Studying and interning abroad in college is one of the best decisions I’ve made and I am eternally grateful to have had that experience. I studied abroad with CEA at University of Westminster in London not too long ago, taking a couple internships along the way, while still being able to travel on the weekends and during school holidays. These were some of the best experiences of my life, studying in a classroom where I could hear multiple accents, catapulting my career, immersing myself in European culture. I will be the first to admit that although I did travel, I most certainly didn’t do it in style, except for the couple of trips me friend’s parents took us on. I wanted to see as many places as possible while I was over there, and sacrifices were made.
I, like many study abroad and internship abroad students, knew in the back of my mind that I would not be able to travel for a while. I would be entering the workforce soon after with an entry-level salary, moving international flights to low priority on the budget. Time passes and I focused on my career, then ran into the issue of having too many vacation days to roll over, some disposable income and a forgotten sense of wanderlust.
And so, I bought a round-trip flight out of Dublin then some Ryanair flights to hop around Portugal, taking some of my survival skills from study abroad and went overseas again as an official adult. Let me tell you, things have definitely changed. Here’s how to travel as an employed adult, because let’s face it, it’s you’re basically now a millionaire.
As a study + internship abroad student: “You mean this fiver?”
As a working adult: “I read about these three restaurants in Lisbon and these five in Porto. Oh, and my friend told me about this place that looks over the entire city. And I need to get Christmas presents while I’m there.”
Hopefully you had a budget when you were overseas the first time and hopefully you still have a budget now, but it is definitely nice to be able to splurge a little bit and get unique and thoughtful gifts for your family.
As a study + internship abroad student: “Let’s see, I can wear these pants for four days, I’ll put on three sweaters for the flight, I’ll buy toothpaste when I’m there, who needs socks?”
As a working adult: “I could live out of this carry-on for three months! I’ll even pack that extra pair of shoes.”
I’ve always been a frugal packer, bringing one backpack for an entire week hopping around Berlin, Prague and Rome as a study abroad student. I am so glad I don’t have to do that anymore, but I am definitely thankful for the space-saving packing tips I learned back then. This time I brought a dress that I didn’t even wear!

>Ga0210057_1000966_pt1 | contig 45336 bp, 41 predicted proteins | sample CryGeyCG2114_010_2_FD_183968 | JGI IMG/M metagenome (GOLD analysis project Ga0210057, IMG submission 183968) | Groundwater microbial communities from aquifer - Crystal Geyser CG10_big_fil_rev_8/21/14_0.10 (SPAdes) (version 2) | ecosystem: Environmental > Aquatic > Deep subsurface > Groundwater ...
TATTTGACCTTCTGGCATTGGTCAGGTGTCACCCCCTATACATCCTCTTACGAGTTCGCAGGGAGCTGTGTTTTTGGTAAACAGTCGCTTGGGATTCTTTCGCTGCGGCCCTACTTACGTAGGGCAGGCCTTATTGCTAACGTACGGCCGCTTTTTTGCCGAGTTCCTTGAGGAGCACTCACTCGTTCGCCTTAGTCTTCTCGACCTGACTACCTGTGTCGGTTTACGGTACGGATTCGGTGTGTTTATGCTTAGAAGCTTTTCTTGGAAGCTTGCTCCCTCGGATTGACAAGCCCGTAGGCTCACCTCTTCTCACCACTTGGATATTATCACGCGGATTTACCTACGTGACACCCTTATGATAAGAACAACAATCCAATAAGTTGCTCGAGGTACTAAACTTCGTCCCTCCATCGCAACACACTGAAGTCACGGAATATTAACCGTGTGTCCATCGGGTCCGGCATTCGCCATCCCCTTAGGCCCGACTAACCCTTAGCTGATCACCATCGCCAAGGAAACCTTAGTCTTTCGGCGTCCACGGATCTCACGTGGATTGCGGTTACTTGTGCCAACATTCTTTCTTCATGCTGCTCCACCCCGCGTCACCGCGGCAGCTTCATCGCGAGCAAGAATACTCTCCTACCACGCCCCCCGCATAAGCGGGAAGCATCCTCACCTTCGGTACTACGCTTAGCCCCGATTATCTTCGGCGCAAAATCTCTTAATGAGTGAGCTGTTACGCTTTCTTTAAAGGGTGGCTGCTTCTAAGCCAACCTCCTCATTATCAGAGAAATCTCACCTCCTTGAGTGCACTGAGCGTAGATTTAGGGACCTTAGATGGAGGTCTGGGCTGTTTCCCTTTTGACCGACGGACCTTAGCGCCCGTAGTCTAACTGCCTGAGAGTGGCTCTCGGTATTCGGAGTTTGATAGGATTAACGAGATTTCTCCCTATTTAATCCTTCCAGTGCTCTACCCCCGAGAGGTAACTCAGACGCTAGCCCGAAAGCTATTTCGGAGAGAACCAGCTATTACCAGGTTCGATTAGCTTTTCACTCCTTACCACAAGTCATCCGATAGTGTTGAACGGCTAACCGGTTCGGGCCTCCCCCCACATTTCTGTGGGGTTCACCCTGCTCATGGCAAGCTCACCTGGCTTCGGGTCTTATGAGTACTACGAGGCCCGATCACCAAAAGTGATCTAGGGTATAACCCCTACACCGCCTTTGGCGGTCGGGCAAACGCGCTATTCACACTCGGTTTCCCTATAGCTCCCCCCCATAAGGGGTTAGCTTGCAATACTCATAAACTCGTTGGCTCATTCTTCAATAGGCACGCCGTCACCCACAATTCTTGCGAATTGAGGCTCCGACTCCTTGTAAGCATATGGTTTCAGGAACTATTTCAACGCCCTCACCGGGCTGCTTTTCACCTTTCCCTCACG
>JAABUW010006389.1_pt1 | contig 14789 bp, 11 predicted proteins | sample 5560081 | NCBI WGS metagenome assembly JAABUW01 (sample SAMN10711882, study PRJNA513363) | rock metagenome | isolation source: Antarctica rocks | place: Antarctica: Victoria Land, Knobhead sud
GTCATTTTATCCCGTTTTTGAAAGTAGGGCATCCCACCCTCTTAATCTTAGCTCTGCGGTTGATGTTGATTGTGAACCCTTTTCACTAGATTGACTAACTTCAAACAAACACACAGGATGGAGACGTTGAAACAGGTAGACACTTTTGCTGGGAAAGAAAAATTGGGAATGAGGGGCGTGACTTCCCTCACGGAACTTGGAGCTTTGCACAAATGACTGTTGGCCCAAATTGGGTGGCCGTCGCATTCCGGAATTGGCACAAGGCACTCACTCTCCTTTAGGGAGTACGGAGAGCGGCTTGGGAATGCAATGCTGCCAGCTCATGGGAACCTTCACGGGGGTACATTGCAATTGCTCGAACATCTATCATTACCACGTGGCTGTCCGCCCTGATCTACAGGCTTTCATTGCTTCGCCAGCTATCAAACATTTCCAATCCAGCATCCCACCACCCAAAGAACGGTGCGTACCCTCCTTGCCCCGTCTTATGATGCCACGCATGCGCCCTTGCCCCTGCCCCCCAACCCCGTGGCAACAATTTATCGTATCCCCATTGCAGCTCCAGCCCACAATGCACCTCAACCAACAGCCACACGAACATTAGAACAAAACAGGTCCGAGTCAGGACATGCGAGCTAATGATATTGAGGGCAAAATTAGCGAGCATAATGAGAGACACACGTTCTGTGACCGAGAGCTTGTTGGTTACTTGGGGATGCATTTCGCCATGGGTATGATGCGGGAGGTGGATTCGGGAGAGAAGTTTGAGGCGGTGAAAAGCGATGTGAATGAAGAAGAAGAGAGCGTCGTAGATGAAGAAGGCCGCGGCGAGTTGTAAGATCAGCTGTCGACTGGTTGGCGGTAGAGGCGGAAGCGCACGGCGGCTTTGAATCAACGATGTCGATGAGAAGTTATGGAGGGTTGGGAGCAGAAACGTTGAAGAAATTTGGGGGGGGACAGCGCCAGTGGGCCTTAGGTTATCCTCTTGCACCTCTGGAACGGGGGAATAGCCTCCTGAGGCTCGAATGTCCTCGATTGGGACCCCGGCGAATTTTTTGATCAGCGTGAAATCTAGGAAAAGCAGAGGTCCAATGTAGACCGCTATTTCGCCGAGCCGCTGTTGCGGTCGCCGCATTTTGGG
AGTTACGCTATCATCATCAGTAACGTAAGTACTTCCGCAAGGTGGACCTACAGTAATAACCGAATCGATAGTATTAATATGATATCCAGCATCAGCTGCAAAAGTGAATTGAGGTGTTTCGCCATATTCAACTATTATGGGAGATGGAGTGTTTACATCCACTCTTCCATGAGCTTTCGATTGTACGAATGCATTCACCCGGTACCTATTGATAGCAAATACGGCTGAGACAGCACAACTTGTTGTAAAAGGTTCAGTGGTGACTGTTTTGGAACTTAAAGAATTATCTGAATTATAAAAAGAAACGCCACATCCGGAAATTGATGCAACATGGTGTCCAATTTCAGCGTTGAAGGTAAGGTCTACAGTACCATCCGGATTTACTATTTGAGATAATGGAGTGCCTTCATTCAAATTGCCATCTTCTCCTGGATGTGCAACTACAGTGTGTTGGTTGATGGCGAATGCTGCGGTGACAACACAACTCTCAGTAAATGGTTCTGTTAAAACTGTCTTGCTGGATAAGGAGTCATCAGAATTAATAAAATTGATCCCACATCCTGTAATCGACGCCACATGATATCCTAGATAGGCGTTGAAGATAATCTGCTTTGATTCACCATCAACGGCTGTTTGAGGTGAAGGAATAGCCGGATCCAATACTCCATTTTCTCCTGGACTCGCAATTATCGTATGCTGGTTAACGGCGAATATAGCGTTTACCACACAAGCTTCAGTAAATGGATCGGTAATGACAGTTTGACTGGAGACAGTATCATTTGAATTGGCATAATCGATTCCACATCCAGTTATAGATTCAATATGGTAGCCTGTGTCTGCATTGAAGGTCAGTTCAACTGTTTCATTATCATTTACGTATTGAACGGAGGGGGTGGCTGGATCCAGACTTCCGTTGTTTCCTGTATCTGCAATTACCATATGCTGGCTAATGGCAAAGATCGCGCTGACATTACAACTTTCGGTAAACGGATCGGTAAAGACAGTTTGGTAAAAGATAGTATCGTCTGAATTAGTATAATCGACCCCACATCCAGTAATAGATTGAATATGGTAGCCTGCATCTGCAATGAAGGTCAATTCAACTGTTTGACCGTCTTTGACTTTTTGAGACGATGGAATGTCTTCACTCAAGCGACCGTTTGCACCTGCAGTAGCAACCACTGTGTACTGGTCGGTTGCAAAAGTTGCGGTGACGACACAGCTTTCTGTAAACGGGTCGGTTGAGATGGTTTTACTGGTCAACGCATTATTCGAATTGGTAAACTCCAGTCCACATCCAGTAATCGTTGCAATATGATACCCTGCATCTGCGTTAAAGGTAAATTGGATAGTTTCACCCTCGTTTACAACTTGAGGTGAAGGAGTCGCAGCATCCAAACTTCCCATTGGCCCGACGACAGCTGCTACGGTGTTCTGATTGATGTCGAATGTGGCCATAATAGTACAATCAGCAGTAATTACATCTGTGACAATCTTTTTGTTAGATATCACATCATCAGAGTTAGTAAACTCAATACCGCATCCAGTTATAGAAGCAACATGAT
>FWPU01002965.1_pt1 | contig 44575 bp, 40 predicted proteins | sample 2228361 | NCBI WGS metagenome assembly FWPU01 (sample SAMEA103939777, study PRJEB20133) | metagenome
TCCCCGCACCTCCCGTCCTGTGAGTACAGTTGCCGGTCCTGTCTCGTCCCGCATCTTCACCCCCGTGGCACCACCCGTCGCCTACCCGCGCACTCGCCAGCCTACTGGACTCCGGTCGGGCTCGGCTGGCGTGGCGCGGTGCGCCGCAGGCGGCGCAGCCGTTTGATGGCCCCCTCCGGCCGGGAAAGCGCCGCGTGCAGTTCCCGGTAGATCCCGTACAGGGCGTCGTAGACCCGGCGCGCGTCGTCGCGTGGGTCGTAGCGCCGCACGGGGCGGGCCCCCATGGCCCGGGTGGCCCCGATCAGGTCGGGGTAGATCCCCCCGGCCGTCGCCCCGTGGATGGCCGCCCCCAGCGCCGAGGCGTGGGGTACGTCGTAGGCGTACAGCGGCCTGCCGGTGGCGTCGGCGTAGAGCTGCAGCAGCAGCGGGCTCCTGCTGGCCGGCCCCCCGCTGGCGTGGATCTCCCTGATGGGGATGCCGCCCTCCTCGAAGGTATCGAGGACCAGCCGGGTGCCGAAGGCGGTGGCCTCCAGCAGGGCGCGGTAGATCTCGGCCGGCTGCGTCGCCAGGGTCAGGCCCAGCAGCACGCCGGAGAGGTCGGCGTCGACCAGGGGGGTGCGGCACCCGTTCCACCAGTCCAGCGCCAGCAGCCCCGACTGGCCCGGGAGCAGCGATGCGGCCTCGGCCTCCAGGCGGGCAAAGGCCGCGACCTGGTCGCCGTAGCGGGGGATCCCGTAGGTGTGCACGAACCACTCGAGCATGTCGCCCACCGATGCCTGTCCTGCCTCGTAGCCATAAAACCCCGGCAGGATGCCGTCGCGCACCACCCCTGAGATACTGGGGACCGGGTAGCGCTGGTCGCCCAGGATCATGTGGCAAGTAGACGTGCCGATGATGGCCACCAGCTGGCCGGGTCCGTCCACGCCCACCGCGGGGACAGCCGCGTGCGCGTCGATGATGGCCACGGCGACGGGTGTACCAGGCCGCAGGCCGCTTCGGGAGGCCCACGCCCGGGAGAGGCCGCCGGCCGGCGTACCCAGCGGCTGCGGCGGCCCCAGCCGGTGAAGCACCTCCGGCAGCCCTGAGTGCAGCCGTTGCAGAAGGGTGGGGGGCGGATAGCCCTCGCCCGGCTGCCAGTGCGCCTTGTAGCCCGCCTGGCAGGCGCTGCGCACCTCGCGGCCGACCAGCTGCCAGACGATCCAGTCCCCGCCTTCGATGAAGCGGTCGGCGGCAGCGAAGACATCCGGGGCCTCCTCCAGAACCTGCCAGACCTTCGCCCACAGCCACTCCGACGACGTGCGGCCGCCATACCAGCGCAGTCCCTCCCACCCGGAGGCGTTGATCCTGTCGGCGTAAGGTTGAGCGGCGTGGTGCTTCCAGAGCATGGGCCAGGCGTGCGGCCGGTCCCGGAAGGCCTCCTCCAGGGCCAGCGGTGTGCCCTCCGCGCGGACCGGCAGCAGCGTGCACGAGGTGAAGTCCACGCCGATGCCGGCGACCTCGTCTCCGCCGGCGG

As a study + internship abroad student: to attendant at check-in desk, “I can offer you a safety pin, some loose aspirin, a ten dollar bill and four two euro coins.”
As a working adult: “Go ahead, book the extra leg room, you can even bring a blanket”
Flying isn’t different per se than when you were jetting off to Morocco for the weekend, I still love me a good flight deal, but at least now you don’t have to be so stingy. You also have a new respect for people in the airline industry, maybe you’ll even make friends with your flight attendants.
As a study + internship abroad student: *Brings up Google* How long can a human being last without food?
As a working adult: “I came here for the food and I am eating three meals a day.”
Now that you have a full-time job and a routine, travelling can be a shock to your system. You didn’t notice before, but you now legitimately get as hangry as your dad used to and now you understand his pain. Also, now that you are able to support your own trip abroad, you are eating three or more meals a day, coffee, snacks and drinks included and it is glorious.
As a study + internship abroad student: “There’s three of us, lets check in under one name and share a twin-sized bed.”
As a working adult: “Ooh, this boutique hotel is Instagram-worthy and is run by three retired women. I’m going to support a local business.”
You never have to stay in a hostel again and that is one of life’s greatest blessings.
Making Friends (and Networking)
As a study + internship abroad student: “There are eight of us in this dorm, did we all just become family?”
As a working adult: Scoping out the tables at the restaurant to see which seat is next to some friendly looking locals and has prime people-watching in case you can’t strike up a conversation.
You don’t know whether or not yo go in for the two-cheek kiss or a handshake, but that’s okay, you’ll become friends anyway. And now that you’re in the working world, you can’t help but network with fellow walking tour attendees.
Hanna Neitzke is CEA’s Audience Growth & Engagement Manager. She studied Marketing at the University of Westminster with CEA in London, England in 2014.